We acknowledge that Webb does not want students dividing time and energy to other commitments, but for students to truly enjoy the breadth and depth of the curriculum offered here, they should not be held back from independent pursuits.  

Philips Andover Academy, for instance, offers the Abbot Independent Scholars Program (AISP) that provides seniors the opportunity to independently conduct research with a faculty mentor for course credit. While similar schools like Thacher and Cate also offer a wide array of elective courses comparable to Webb’s Advanced Studies program, they do not prohibit students from independently pursuing AP coursework if it fits within their academic interests.  

At Webb, students can engage in these pursuits through the Advanced Studies Humanities Thesis Seminar course and Science Fair Research Lab afternoon activity, but the school nevertheless cannot cater to every niche interest given its small size. Thus, the administration should compensate for these limitations by allowing students to freely engage with materials outside of the high school context to satisfy their intellectual curiosity.  

Independent Studies 

Students hoping to pursue an independent study must submit a proposal by the course registration deadline; however, they are rarely approved by the academic council. 

“Very often, students request to do independent study and realize that they want to take another Webb course instead,” Mr. Hatala said.  

To put forth such requests, students must exhaust the course track that is already offered at Webb, according to Michael Hoe, Assistant Head of Schools. Yet, for certain subjects, it is often impossible to fulfill this requirement. For instance, the most accelerated math students take AP Calculus AB during their freshman year and reach either Advanced Studies Multivariable Calculus or Advanced Studies Linear Algebra by their senior year. But if they had already learned these advanced materials outside of class — through summer courses or research — and hope to further challenge themselves with independent studies, they are constrained by this logistical requirement.  

How this Affects College Applications 

While Webb’s colleges guidance provides necessary waiver for hectic AP test requirements of overseas universities, one concern brought up towards niche academic pursuits was “majoring in high school too soon,” thus limiting students’ exposure to wide opportunities.  

“The job of high school is to give students a well-rounded, liberal arts education, to prepare them for multiple paths in life…students will have plenty of time to really specialize once they’ve chosen a major in college,” Mr. Hatala said.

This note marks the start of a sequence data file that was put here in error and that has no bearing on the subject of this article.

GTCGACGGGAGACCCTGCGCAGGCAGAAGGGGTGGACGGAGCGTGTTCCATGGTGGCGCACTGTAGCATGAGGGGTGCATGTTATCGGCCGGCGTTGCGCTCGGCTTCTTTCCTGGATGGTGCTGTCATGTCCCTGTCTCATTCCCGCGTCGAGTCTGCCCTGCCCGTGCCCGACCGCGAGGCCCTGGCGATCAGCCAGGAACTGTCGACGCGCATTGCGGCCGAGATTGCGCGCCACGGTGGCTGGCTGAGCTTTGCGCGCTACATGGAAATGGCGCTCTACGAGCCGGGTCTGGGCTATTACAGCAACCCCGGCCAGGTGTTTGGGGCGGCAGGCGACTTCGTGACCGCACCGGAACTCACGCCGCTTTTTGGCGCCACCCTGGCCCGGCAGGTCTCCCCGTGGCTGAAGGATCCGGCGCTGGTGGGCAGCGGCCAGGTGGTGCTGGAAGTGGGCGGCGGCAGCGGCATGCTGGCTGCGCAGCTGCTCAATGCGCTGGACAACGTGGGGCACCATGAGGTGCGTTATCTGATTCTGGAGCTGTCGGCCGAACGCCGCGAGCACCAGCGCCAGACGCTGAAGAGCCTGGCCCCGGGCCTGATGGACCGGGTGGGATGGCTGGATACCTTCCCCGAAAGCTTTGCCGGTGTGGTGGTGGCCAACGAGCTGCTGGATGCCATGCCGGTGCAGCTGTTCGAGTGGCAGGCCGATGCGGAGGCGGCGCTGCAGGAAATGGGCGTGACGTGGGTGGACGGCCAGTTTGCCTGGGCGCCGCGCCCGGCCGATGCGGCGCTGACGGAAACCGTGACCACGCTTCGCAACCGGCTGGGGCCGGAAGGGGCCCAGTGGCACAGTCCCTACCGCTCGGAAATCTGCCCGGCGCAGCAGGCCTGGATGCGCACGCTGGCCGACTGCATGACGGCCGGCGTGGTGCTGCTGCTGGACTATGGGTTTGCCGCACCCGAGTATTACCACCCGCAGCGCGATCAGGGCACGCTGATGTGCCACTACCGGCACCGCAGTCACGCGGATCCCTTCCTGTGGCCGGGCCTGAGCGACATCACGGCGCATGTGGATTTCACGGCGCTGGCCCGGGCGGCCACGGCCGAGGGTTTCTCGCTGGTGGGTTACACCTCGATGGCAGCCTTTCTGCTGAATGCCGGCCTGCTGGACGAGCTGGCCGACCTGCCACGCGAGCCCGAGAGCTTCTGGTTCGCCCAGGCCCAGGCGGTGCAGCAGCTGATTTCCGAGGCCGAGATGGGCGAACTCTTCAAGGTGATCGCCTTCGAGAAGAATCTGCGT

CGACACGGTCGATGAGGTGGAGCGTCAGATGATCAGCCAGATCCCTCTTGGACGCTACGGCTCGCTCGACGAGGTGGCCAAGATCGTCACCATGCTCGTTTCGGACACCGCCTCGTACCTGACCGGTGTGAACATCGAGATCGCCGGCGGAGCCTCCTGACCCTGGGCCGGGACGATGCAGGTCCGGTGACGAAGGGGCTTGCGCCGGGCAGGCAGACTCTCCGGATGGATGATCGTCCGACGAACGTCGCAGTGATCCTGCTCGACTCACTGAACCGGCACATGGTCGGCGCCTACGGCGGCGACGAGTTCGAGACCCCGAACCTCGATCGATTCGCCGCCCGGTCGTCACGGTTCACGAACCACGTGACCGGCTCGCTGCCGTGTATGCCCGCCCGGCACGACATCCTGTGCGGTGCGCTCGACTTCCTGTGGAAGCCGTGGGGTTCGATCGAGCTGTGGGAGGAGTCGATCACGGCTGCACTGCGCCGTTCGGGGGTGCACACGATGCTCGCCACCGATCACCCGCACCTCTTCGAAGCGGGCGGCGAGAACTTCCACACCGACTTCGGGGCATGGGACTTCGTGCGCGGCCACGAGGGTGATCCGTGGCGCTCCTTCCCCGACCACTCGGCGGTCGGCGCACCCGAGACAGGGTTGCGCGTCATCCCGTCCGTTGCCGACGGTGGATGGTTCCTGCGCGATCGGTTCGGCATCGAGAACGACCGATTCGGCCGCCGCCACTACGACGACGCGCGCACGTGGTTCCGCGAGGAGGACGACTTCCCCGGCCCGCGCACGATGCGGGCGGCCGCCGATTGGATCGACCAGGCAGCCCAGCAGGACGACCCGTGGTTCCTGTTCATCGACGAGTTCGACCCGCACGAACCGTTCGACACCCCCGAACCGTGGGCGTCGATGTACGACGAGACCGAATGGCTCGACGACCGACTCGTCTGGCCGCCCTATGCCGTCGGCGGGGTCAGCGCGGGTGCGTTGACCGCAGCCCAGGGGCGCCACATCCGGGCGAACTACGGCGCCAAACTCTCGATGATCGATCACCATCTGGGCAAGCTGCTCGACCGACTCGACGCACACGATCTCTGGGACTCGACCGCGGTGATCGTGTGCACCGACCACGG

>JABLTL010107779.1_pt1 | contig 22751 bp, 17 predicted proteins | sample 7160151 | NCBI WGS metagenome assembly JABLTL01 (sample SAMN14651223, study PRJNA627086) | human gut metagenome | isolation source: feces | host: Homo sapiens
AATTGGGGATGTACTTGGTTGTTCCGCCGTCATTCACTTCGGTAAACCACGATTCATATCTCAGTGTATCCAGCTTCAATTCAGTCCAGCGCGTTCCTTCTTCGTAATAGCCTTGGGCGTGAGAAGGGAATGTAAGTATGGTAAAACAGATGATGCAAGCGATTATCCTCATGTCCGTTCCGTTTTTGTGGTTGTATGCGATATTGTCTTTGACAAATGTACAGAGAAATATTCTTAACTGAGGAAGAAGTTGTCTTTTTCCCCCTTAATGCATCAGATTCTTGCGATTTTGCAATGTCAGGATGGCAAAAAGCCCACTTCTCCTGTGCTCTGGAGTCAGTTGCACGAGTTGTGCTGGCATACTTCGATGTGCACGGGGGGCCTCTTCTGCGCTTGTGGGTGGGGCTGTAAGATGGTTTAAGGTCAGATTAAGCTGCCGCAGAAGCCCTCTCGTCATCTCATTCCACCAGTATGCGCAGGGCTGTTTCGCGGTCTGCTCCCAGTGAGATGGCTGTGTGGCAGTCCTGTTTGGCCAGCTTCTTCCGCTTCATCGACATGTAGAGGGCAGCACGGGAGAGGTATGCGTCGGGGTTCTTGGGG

While the statement holds true, it neglects a major portion of today’s college application system: demonstrating one’s passion for a particular field of interest, more commonly known as a spike. Whether through research, internship, dual enrollment courses, or tests, students are expected to demonstrate extensive effort in exploring a certain subject to prove their interests. 

Hector Martinez, Director of College Guidance, stressed that the Advanced Studies curriculum created by Webb is better than that of AP classes by nature, and that colleges understand if our students do not take extra tests that are not part of our curriculum.  

When it comes to external competitions and research, he shared that the same cost-benefit consideration we use for SAT testing applies: if you’re not good at it, don’t bother.  

“If you’re just taking it on because everyone else is taking it on, and you’re not going to stand out, then it’s probably not going to do anything,” Mr. Martinez said. “Sometimes I look at who’s asking to take on these extra things, and they’re not always the straight-A kids who aced everything at Webb and is bored. It’s usually kids that could probably improve in some other subjects.” 

By approving or rejecting requests for pursuing extra endeavors based on perceived merit, Webb propels a fixed mindset regarding student potential. Who knows what might happen if they do not give it a shot? It is common knowledge that students need outstanding feats on their college application to stand out, but if we cannot even take risks and venture outside our comfort zones, how can we be expected to succeed?  

Conclusion 

While we acknowledge Webb’s efforts to provide a world-class curriculum, the school’s promise of an “unbounded” education — one free of bounds, of restrictions — is undermined by rigid policies that prevent students from fully achieving their academic goals. The status quo stratifies students based on their talent levels, reinforcing a self-fulfilling prophecy already embedded in the course selection system. 

Instead of continuing such practice, we should focus on expanding the educational opportunities available to Webb students and encouraging them to take proactive steps to further explore a topic of their passion. Webb’s unique environment as a boarding school — while posing many challenges for students’ pursual extracurricular activities off-campus — also opens the door for new, unique possibilities. By acknowledging the limitations within our current model and considering student opinions, we can veritably achieve the simultaneous rigor and flexibility that a Webb education promises to afford.

Staff Vote: 88.2% of the Webb Canyon Chronicle voted to publish this editorial.

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About the Contributor
Stratton Rebish, Editor-in-Chief
Stratton Rebish (‘24) is a man of many titles. Holding positions as Head Peer Advisor, Editor-in-Chief of the Webb Canyon Chronicle, the founder and president of the Webb Thespian Group, Stratton is, “kind of a big deal around town,” according to him. But within these responsibilities, he has two main passions: football and theater. As a varsity defensive end and football captain, you might not immediately think of Stratton as a theater kid. A single conversation with Stratton will brighten your day with his bubbly and dramatic tones. His hysterical jokes come from his love of stand-up comedy and comics like Hasan Minhaj. As for sports, he is an avid New York sports fan; the New York Jets and Knicks will forever hold a special place in his heart, even when they disappoint him year after year. Aside from getting grilled for his poor sports team taste, he is a self-proclaimed “aspiring grill savant”. He aspires to be a grill dad and loves a Southeast Asian dish called Satay. And when you hear, “So guys, funny story, right,” be ready for Stratton’s theatrics, because he will always be in character, playin’ his role.  Favorite song: "Life" by Sérgio Mendes